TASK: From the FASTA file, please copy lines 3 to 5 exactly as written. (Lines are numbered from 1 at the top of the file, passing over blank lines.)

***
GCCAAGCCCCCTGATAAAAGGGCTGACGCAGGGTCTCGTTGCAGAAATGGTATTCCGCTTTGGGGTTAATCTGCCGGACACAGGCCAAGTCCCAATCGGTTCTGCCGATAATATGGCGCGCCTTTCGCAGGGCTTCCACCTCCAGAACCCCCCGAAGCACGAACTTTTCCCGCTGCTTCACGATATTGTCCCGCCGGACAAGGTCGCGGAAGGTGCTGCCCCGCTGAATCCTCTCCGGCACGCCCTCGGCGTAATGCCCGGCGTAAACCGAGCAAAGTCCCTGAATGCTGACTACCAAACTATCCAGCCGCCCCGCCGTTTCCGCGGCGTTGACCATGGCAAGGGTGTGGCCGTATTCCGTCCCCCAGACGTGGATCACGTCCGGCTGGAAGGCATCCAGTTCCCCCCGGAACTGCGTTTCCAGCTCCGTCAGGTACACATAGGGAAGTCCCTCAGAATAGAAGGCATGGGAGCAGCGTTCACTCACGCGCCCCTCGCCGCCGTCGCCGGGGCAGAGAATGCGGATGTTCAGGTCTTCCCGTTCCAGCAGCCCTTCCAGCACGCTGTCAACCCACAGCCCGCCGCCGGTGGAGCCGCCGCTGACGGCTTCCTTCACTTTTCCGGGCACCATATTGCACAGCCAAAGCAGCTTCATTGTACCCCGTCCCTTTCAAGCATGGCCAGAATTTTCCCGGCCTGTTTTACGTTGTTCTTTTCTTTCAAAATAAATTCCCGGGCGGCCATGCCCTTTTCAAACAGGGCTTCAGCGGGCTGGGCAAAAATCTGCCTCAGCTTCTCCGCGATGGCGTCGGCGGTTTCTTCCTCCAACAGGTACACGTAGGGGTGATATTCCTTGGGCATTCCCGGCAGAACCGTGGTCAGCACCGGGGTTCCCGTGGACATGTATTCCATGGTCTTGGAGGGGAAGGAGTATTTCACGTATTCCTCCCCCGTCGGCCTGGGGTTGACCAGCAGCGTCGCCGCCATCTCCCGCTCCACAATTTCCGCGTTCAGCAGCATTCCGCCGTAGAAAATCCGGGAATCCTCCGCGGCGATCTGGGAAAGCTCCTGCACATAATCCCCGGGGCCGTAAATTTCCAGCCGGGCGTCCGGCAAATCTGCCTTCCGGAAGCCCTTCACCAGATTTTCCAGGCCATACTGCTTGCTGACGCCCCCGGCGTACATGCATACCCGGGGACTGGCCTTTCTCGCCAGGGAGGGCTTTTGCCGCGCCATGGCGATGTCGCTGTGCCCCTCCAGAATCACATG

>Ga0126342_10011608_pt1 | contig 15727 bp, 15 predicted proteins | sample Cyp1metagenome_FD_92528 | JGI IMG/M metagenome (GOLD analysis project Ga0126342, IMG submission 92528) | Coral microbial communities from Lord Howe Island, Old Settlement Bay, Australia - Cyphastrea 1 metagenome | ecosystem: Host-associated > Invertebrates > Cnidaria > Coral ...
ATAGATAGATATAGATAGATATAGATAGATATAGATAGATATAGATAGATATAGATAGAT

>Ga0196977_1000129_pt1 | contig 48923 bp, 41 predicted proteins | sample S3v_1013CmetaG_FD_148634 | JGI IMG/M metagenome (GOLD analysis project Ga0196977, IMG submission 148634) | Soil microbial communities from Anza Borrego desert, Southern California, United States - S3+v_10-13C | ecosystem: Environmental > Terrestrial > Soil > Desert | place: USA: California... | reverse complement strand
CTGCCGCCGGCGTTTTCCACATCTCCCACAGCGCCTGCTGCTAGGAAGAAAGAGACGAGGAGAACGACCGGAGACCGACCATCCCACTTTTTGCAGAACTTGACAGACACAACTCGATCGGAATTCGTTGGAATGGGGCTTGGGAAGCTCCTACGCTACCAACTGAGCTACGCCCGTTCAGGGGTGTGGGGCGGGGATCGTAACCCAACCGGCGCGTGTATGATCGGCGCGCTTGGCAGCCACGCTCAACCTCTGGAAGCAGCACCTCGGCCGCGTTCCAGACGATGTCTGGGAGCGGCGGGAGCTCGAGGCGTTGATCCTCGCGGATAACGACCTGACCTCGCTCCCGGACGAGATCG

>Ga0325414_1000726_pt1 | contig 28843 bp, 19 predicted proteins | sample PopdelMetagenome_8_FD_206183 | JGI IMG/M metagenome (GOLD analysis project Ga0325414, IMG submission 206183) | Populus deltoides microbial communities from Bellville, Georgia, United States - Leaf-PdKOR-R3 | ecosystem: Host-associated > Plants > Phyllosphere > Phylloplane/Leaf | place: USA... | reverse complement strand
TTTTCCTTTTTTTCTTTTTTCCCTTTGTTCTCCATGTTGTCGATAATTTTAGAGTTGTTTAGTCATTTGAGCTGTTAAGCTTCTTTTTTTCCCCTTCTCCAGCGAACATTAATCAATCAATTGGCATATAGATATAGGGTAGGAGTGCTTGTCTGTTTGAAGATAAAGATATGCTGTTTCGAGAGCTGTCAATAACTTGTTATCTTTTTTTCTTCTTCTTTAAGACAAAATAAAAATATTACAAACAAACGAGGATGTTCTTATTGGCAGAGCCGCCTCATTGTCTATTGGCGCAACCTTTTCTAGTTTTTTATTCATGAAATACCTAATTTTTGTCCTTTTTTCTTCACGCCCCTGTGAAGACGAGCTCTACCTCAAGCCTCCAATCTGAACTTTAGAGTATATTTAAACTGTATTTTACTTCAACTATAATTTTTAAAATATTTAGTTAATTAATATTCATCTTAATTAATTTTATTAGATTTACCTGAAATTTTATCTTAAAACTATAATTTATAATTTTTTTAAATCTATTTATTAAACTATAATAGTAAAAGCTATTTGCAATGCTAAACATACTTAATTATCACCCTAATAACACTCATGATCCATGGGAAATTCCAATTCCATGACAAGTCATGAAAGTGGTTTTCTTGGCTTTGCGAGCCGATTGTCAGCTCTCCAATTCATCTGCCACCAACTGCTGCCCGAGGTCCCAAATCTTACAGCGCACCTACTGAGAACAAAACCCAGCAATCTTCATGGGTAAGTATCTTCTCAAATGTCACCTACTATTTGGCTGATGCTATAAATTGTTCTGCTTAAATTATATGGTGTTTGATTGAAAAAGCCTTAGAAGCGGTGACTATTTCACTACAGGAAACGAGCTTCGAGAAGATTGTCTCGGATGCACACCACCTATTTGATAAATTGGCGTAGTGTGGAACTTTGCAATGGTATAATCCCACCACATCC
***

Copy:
ATAGATAGATATAGATAGATATAGATAGATATAGATAGATATAGATAGATATAGATAGAT

>Ga0196977_1000129_pt1 | contig 48923 bp, 41 predicted proteins | sample S3v_1013CmetaG_FD_148634 | JGI IMG/M metagenome (GOLD analysis project Ga0196977, IMG submission 148634) | Soil microbial communities from Anza Borrego desert, Southern California, United States - S3+v_10-13C | ecosystem: Environmental > Terrestrial > Soil > Desert | place: USA: California... | reverse complement strand
CTGCCGCCGGCGTTTTCCACATCTCCCACAGCGCCTGCTGCTAGGAAGAAAGAGACGAGGAGAACGACCGGAGACCGACCATCCCACTTTTTGCAGAACTTGACAGACACAACTCGATCGGAATTCGTTGGAATGGGGCTTGGGAAGCTCCTACGCTACCAACTGAGCTACGCCCGTTCAGGGGTGTGGGGCGGGGATCGTAACCCAACCGGCGCGTGTATGATCGGCGCGCTTGGCAGCCACGCTCAACCTCTGGAAGCAGCACCTCGGCCGCGTTCCAGACGATGTCTGGGAGCGGCGGGAGCTCGAGGCGTTGATCCTCGCGGATAACGACCTGACCTCGCTCCCGGACGAGATCG